Saturday, August 29, 2009

Everything you wanted to know about the CHEERS' Bar Wars

Heading home from Cincinnati. Happy birthday, Annie. Save me a piece of cake.

I get a lot of questions about the “Bar Wars” episodes of CHEERS that my partner, David Isaacs and I wrote. So here are the FAQ’s.

Did we purposely plan for the Cheers gang to lose every time?

Yes. Except for the last one. Frustration is much funnier than victory. The trick however, was to find different ways for them to lose – or screw themselves. Guess I grew up watching too many Road Runner cartoons.

What about the last Bar Wars in the final season?

Ultimately, we decided to not only let Cheers win but to demolish Gary’s Olde Towne Tavern once and for all. We’re nothing if not vengeful. Trivia note: That is the only episode of CHEERS that I appear in. I’m sitting at the bar in an early scene.

Who played Gary?

The answer is: which time? We had two actors who played Gary, in no particular order. The first time the character appeared, Joe Polis played him in a 1985 episode called “From Beer to Eternity”. When we wrote the first Bar Wars episode Joe wasn’t available. It was the very end of the season. We had no other scripts so we just had to recast. Robert Desiderio became Gary. For Bar Wars II we went back to Joe Polis and used him one other time. Otherwise, it was Robert Desiderio. Confusing? I don’t understand why we did it either. Hopefully this mystery will be tackled in the sequel to the DA VINCI CODE.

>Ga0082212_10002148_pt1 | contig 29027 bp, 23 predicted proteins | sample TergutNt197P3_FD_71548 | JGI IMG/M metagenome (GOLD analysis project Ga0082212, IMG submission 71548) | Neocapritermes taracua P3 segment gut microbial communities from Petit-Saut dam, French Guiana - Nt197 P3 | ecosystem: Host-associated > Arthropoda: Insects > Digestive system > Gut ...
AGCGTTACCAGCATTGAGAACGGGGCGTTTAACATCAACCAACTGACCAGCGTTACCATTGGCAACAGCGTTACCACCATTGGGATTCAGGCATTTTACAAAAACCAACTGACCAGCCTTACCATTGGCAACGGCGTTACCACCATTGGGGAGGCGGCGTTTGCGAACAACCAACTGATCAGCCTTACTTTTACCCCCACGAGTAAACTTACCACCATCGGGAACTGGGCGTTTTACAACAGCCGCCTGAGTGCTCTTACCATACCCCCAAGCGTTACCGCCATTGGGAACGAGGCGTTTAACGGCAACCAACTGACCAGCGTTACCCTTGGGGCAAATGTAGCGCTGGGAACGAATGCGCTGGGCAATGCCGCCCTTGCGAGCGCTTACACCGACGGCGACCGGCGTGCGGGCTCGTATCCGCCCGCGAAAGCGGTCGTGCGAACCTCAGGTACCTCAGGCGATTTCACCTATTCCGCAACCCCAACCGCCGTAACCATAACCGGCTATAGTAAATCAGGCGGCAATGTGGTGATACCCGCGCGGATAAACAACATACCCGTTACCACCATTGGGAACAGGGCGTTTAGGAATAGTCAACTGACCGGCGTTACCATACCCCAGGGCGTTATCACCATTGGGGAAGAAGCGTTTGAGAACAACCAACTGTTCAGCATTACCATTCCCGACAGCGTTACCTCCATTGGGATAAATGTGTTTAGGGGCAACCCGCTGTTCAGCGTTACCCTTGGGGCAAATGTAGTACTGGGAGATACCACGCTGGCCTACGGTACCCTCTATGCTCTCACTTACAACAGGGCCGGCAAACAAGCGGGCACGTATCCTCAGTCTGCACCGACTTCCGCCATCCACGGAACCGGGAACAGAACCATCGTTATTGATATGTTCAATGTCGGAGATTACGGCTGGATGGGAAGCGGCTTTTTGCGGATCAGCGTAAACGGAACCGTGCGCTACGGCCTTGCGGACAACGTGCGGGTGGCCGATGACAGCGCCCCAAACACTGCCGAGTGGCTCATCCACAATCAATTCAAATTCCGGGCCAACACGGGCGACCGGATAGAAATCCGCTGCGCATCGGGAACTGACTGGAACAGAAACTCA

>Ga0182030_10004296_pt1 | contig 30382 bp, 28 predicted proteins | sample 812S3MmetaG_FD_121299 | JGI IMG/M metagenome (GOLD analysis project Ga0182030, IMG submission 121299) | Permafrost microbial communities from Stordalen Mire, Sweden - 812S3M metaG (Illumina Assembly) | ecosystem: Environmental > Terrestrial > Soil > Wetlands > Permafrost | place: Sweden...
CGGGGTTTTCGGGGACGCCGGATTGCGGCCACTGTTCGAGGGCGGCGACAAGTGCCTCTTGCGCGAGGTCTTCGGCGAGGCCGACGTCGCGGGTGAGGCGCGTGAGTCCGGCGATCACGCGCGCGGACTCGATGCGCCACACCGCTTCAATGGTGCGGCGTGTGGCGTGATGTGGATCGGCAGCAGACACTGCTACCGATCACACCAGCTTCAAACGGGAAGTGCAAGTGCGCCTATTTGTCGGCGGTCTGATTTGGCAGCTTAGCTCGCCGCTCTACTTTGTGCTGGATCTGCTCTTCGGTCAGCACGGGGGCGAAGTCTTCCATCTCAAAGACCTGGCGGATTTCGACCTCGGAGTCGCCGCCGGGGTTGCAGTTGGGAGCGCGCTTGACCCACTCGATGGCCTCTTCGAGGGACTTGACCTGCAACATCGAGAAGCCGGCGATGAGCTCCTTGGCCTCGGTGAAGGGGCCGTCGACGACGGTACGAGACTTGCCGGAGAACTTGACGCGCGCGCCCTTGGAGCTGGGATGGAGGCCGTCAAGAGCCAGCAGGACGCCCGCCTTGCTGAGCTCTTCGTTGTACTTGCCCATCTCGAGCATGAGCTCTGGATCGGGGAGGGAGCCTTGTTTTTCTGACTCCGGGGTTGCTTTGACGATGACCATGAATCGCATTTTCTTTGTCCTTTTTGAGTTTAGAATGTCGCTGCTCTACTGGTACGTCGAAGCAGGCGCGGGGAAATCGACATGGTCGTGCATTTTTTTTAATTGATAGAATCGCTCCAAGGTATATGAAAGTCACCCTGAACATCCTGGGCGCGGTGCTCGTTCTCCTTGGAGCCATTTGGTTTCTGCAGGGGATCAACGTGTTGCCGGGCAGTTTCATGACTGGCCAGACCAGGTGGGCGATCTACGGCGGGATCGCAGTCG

What is your favorite Bar Wars episode?

Bar Wars V. My partner came up with this idea. Sam’s prank kills Gary. Or at least that’s what Sam thinks. If you can’t get laughs with a man digging up a grave you’re not a comedy writer.

What is your least favorite Bar Wars episode?

Bar Wars VI. The gang thinks a wise guy buys Gary’s bar so a prank unleashes the Mafia after them. We were reaching. And sometimes too clever for our own good. In Bar Wars II, there’s a Bloody Mary contest. We had a number of twists and turns, and after turning in the script, the staff added a few more. By the end I think there were maybe six too many. It was the BIG SLEEP of Bar Wars episodes – no one alive can tell you exactly what happened.

Was it hard to plot these episodes?


Yes. Very. These episodes were a bitch to conceive and then hard to write because there was always so much story. By nature, exposition and set ups are not inherently funny and entertaining. We had to pull a lot of jokes out of nowhere.

What was your favorite gag?

Filling Rebecca’s office with sheep. That’s the power of being a writer. You come up with a goofy idea. And voila, there are fifty sheep being herded onto the set. I’m sure the guy who came up with snakes on the plane had the same heady feeling.

There are some Bar Wars type episodes not called Bar Wars. How come?

Those were episodes not originally designed to be bar wars but evolved into them. Or they were competitions not practical joke wars, per se. In other words, I dunno. I’m still trying to figure out BAR WARS II.

And finally, are you that diabolical?


Let’s just say I hope you’re not allergic to sheep.

9 comments:

John said...